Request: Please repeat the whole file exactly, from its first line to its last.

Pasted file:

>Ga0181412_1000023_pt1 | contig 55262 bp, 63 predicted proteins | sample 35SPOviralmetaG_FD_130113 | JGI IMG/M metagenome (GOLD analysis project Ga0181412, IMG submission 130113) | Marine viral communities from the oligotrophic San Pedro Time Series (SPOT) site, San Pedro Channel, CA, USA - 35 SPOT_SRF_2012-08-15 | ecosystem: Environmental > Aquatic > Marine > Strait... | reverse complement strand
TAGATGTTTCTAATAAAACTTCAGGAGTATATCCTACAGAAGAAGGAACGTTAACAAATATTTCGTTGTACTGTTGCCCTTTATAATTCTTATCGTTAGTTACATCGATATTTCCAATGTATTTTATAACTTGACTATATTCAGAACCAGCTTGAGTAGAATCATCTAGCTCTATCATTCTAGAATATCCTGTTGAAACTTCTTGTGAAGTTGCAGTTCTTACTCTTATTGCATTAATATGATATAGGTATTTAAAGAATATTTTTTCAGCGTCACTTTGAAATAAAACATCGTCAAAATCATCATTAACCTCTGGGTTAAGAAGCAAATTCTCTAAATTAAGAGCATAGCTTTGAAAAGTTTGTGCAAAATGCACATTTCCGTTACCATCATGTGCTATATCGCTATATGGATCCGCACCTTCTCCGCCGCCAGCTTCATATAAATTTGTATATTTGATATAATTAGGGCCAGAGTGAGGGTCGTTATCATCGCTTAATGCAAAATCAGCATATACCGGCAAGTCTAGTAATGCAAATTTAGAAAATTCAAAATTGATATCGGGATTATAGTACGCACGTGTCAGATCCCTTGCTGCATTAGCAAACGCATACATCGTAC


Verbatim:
>Ga0181412_1000023_pt1 | contig 55262 bp, 63 predicted proteins | sample 35SPOviralmetaG_FD_130113 | JGI IMG/M metagenome (GOLD analysis project Ga0181412, IMG submission 130113) | Marine viral communities from the oligotrophic San Pedro Time Series (SPOT) site, San Pedro Channel, CA, USA - 35 SPOT_SRF_2012-08-15 | ecosystem: Environmental > Aquatic > Marine > Strait... | reverse complement strand
TAGATGTTTCTAATAAAACTTCAGGAGTATATCCTACAGAAGAAGGAACGTTAACAAATATTTCGTTGTACTGTTGCCCTTTATAATTCTTATCGTTAGTTACATCGATATTTCCAATGTATTTTATAACTTGACTATATTCAGAACCAGCTTGAGTAGAATCATCTAGCTCTATCATTCTAGAATATCCTGTTGAAACTTCTTGTGAAGTTGCAGTTCTTACTCTTATTGCATTAATATGATATAGGTATTTAAAGAATATTTTTTCAGCGTCACTTTGAAATAAAACATCGTCAAAATCATCATTAACCTCTGGGTTAAGAAGCAAATTCTCTAAATTAAGAGCATAGCTTTGAAAAGTTTGTGCAAAATGCACATTTCCGTTACCATCATGTGCTATATCGCTATATGGATCCGCACCTTCTCCGCCGCCAGCTTCATATAAATTTGTATATTTGATATAATTAGGGCCAGAGTGAGGGTCGTTATCATCGCTTAATGCAAAATCAGCATATACCGGCAAGTCTAGTAATGCAAATTTAGAAAATTCAAAATTGATATCGGGATTATAGTACGCACGTGTCAGATCCCTTGCTGCATTAGCAAACGCATACATCGTAC